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Easy and Inexpensive Strategies for Making Big Profits from Your Small Business
When you have a fearsome opponent but not enough resources to fight him in the fields and on the beaches – it’s only smart that you start using ambushes, hit-and-run tactics, and petty warfare to gain some advantage.
And, as we have learned from the world’s foremost military analysts, there are not that many differences between the world of war and the world of business.
In other words, as Jay Conrad Levinson taught us, there is such a thing as “Guerrilla Marketing.”
And you shouldn’t be afraid to use it.
Who Should Read “Guerrilla Marketing”? And Why?
It’s there in the subtitle: if you want to make big profits from your small business by using easy and inexpensive strategies, then “Guerrilla Marketing” is the book for you.
It’s also a good way to get yourself more familiar with the marketing practices of the digital age, so, if you are an entrepreneur or a marketer, make “Guerrilla Marketing” a must-read: you don’t want to be left behind.
About Jay Conrad Levinson
Jay Conrad Levinson was an American business writer, known as the man who invented the concept of “guerrilla marketing.”
Born in Detroit and raised in Chicago, Levinson graduated from the University of Colorado. He left the United States to work for Leo Burnett in London, serving as the Creative Director at Leo Burnett Advertising.
Afterward, he returned to the United States and became Senior Vice President at J. Walter Thompson and started teaching guerrilla marketing at the extension division of the University of California in Berkeley.
A monthly columnist for “Entrepreneur Magazine” and at the Microsoft’s website, Levinson wrote almost 30 business books during his life, most of which appear in numerous languages, and some of which – such “Guerrilla Marketing” – are required reading in many MBA programs.
“Guerrilla Marketing PDF Summary”
By definition, marketing is “the study and management of exchange relationships… used to create, keep and satisfy the customer.”
Obviously, this presupposes a continual balanced effort: if you don’t call your girlfriend from time to time or if you go too far with your wooing efforts, you’ll probably end up with no exchange relationship to study and manage.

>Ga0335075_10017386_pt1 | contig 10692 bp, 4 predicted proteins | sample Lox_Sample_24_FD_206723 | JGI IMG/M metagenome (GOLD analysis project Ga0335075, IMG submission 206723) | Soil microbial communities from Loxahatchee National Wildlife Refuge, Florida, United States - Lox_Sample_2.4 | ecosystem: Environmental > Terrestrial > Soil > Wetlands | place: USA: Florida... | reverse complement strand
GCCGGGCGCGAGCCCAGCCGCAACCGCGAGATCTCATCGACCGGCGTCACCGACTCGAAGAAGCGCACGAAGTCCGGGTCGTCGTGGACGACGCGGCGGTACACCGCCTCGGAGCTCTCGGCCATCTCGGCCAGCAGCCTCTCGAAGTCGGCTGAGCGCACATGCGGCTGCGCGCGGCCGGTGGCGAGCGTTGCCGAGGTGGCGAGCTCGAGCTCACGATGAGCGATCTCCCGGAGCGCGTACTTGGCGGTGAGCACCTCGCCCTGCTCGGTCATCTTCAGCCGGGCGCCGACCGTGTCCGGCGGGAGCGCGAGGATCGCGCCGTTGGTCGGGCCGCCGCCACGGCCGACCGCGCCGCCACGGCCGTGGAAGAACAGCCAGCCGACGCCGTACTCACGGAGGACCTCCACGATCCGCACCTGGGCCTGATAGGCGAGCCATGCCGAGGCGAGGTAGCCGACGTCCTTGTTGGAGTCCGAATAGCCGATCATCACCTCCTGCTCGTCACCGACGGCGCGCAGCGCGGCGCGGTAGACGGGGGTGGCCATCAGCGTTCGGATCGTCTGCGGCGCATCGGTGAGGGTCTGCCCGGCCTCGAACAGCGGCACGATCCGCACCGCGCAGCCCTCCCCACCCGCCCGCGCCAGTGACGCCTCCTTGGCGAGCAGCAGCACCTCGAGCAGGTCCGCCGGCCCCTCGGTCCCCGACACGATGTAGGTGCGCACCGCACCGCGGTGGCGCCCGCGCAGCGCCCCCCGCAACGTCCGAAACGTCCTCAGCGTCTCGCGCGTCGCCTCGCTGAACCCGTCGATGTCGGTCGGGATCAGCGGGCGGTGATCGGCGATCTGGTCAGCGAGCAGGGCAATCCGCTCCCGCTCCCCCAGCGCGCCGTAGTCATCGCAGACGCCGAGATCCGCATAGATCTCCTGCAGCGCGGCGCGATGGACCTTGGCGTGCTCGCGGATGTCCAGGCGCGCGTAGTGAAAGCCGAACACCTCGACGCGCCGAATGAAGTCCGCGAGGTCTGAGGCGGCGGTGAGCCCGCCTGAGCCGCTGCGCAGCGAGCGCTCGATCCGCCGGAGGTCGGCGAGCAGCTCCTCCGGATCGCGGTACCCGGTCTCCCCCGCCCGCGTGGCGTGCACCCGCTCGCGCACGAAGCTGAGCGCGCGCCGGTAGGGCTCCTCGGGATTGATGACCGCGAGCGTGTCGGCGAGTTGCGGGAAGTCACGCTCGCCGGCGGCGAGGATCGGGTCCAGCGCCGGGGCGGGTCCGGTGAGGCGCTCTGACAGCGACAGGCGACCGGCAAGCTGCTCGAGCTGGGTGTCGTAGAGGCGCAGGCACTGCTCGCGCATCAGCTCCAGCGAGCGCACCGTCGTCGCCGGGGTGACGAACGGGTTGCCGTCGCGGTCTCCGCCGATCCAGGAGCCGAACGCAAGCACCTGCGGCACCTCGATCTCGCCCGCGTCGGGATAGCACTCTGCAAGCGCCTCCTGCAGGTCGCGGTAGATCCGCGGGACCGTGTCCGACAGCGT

Traditional marketing identifies the heavy weapons of marketing: radio, TV, newspapers, magazines, direct mail, and the Internet.
As you can see even at first glance, most of these are expensive!
“Coca-Cola” and “McDonald’s” may be the world’s most recognizable brands, but this comes at some very hefty prices: these companies spend roughly $1 billion dollars a year to create brand awareness and market their products.
And they are not even close to the top 5!
Of course, if you are a small-business owner with a dream, this doesn’t bode well for you: you’ll never have enough money to compete even with far less important players.
Well, this is where Jay Conrad Levinson’s “guerrilla marketing” enters the stage.
The idea is simple: when you don’t have money, use your brains more creatively and find another way to reach your customers.
Unlike the big companies, you can’t think in the long run either: you can measure your success only in terms of immediate profits, because, as opposed to “Coca-Cola” and “McDonald’s,” you don’t really have money to burn to reach a wider audience and expect a return ten years later.
Guerrilla marketing is basically a way for a small business to use the one edge it has over big companies: the potential for dialogue.
Marketing’s biggest hit for decades – a TV commercial – is, by definition, a monologue: “I’m telling you the most important things about myself.”
However, small businesses have the time to respond individually to their customers and should use this to generate a dialogue and get closer to them: “You ask me anything you’re interested in – and I’ll tell you whenever you want, and in whatever form you’d prefer.”
If you want to build a successful guerrilla marketing campaign, you must first position yourself well on the market.
Then, you should make seven key analyses:
#1. First of all, you should determine your customers’ desired action, so that you have an objective to strive for. In other words, if you are the owner of a bookstore, the desired action would be people coming to your store and buying your books.
#2. Then, you should establish your competitive advantage – i.e., why would someone buy your product and not someone else’s. Is your product unique, better, less expensive?